The former include uniformity of moisture content, smoothness, uniformity of caliper, an increase in the elongation at rupture in the machine direction and a decrease in this property in a cross machine direction, a decrease in Youngs Modulus of elasticity in the machine direction and an increase in that property in the cross machine direction, a decrease in the tensile strength at rupture in the machine direction and an increase in this property in the cross machine direction, an increase in Gurley density, increased Mullen test, and increased area under the stress-strain curve.

Defects found in paper that are attributable to unequal transverse drying of a sheet include grainy edges, wet streaks, curl, wrinkles, stretched paper, corrugations, ropes, diamonds, and tire tracks. While many paper makers in many different paper mills must have encountered one or more or all of these same defects in various aspects and forms, the names given to the defects are known to vary from mill to mill and even from paper maker to paper maker. For that reason, the terms used herein for several defects are herein defined.

Grainy edges is a phenomonen which must occur on almost any paper web made on any production paper machine. As compared only to the middle portion across that same paper web, a strip in the machine direction, near each of the deckle edges of the web, is tougher in surface than the middle, higher in caliper for the same base weight, and more curl reactive to changes in the relative humidity of the surrounding atmosphere. The phenomenon is usually most pronounced at the deckle edges and it usually decreases gradually and progressively from the deckle edges towards the middle unit at some stage it becomes unobservable. Under the best of circumstances the grainy edges may be observable for only a few inches in from the deckle edges but under the worst of circumstances the effect may be observable for as much as eighteen inches or more in from either deckle edge. The grainy edges are more difficult to calender, or to coat and calender, than the middle of that same web. The grainy edges may cause the wound roll of the paper web to be either larger or harder than the middle portion.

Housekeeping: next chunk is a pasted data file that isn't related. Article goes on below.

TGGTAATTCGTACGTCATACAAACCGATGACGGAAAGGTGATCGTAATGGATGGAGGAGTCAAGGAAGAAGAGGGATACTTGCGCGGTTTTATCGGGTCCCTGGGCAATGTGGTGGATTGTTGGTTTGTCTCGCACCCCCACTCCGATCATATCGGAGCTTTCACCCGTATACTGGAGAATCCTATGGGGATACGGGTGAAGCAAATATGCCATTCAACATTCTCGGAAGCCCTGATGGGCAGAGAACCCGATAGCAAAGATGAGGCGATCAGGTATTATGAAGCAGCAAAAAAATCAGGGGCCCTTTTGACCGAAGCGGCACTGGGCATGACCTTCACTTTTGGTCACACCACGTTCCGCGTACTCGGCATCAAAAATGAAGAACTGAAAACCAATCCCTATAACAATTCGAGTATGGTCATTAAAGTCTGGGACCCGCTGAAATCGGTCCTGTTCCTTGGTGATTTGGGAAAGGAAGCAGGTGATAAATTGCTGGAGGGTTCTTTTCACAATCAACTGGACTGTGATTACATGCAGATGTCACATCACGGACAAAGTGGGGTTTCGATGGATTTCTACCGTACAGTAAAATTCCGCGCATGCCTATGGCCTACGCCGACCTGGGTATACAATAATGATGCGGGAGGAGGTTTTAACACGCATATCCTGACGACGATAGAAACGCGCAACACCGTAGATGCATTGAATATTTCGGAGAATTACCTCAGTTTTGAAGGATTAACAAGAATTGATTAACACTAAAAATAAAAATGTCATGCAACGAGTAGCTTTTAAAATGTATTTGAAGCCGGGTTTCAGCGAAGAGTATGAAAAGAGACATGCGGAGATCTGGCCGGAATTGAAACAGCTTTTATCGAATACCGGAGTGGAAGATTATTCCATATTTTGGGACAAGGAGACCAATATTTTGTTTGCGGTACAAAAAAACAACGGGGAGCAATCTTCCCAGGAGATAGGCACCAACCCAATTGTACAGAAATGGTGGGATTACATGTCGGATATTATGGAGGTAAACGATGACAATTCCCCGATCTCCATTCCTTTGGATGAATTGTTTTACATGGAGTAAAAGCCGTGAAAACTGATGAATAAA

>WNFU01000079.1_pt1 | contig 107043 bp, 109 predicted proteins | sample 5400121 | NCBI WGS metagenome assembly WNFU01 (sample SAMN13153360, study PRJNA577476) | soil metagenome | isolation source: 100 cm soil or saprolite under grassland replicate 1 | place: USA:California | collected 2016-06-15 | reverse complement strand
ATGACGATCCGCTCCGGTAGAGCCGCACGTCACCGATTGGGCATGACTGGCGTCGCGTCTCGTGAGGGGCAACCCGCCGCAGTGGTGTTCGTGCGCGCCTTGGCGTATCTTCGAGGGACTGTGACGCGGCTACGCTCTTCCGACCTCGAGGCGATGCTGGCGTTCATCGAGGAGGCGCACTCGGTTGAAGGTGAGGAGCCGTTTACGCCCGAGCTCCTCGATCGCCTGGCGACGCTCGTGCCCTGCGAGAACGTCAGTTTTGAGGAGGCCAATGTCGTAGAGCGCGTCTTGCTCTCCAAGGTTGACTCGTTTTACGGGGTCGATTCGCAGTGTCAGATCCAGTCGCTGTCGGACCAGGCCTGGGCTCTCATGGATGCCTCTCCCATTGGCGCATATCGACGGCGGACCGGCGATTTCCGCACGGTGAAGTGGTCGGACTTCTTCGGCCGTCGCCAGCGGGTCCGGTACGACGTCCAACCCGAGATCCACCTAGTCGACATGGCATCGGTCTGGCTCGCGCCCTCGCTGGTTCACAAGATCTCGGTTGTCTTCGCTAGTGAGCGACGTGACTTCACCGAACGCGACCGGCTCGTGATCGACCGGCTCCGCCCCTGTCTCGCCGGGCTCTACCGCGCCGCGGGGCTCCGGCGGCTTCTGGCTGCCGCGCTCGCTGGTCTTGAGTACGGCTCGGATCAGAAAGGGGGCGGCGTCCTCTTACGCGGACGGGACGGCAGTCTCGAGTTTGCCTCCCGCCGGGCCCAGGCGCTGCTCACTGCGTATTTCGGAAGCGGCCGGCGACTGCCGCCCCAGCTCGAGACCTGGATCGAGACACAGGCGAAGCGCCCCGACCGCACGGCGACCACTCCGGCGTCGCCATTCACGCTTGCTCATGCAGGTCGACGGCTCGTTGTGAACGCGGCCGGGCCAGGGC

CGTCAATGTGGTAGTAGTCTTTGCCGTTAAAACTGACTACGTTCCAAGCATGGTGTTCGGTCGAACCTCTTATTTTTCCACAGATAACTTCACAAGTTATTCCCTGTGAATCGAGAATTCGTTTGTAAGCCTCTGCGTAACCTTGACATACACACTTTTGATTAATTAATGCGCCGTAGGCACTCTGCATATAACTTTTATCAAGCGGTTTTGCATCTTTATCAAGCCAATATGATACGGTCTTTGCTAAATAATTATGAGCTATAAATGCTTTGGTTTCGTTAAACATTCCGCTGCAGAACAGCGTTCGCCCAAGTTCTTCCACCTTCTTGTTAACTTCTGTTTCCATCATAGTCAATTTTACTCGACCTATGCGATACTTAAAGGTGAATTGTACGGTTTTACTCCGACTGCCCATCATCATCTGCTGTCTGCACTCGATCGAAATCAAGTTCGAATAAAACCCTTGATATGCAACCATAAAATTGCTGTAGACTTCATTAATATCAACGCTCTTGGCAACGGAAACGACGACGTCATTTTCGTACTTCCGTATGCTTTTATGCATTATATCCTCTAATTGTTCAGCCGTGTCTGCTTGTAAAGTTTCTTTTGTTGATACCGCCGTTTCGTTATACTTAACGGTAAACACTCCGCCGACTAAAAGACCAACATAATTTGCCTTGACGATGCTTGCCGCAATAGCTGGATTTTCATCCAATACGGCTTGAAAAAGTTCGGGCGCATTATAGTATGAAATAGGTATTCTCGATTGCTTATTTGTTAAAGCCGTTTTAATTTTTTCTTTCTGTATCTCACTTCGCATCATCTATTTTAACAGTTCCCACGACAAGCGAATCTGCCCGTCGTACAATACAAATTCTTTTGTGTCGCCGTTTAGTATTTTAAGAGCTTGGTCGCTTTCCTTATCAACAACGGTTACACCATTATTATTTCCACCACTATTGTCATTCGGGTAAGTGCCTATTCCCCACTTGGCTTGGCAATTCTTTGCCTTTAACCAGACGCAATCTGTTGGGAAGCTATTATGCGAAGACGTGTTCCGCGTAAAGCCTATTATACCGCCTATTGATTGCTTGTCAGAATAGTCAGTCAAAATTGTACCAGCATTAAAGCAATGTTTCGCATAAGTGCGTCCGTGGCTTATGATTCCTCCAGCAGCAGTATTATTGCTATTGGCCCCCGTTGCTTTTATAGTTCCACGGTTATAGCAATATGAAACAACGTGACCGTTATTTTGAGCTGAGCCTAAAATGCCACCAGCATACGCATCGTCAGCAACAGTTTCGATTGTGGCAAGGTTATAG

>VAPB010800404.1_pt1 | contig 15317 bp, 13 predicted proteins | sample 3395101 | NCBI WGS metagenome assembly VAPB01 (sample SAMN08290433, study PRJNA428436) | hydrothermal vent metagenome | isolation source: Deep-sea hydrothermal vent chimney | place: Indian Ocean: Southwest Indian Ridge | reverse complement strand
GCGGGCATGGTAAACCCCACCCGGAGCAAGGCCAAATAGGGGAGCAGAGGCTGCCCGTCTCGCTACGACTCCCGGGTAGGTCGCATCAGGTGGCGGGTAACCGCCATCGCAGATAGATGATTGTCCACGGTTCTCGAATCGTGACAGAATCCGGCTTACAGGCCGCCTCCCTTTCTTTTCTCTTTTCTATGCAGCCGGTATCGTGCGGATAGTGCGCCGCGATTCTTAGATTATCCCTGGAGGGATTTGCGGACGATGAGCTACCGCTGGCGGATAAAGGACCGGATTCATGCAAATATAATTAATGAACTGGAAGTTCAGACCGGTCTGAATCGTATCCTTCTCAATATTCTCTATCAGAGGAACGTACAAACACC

Wet streaks mean a variable condition across the web such as might have been created by a moisture variation, transversely of the sheet, existing at an earlier condition, whether or not the wet streak is observable at the end of the dryer. Defects due to wet streaks may appear as wrinkles.

Stretched paper is paper in which some portion has been stretched under tension beyond its elastic limit while the elastic limit has not been exceeded in adjacent portions due to one portion drying faster than the other. When the tension is relieved the first named portion of the paper is permanently distorted.

Corrugations", ropes, diamonds and tire tracks" are defects appearing in rolled sheets and may be and often are due to the sheet having been dried with an unequal transverse moisture content.

These defects have persisted and even increased as more modern high speed dryers have been constructed. Higher production rates require either more drums or higher temperatures. It is more'economical to increase temperatures than to lengthen dryers so the trend has been toward higher temperatures. Along with this trend has come a trend in design toward the grouping of drying cylinders into two or more sections which usually are operated at different fixed temperatures in a traditional temperature progression, one section relative to another. Traditionally the outfeed section or sections are higher in temperature than the section or sections toward the infeed. It is recognized that, as more liquid is removed, the remaining liquid requires higher temperatures to remove it from the sheet while still maintaining an economical length to the overall dryer portion of the machine whether it is a papermaking machine, a coater or whatever other drying process is involved. Up until the disclosure contained in this application, it has not been recognized that these higher temperatures must be controlled with regard to the specific sheet conditions subsequently described to avoid the defects previously described and to enhance both quantity and quality of the product produced.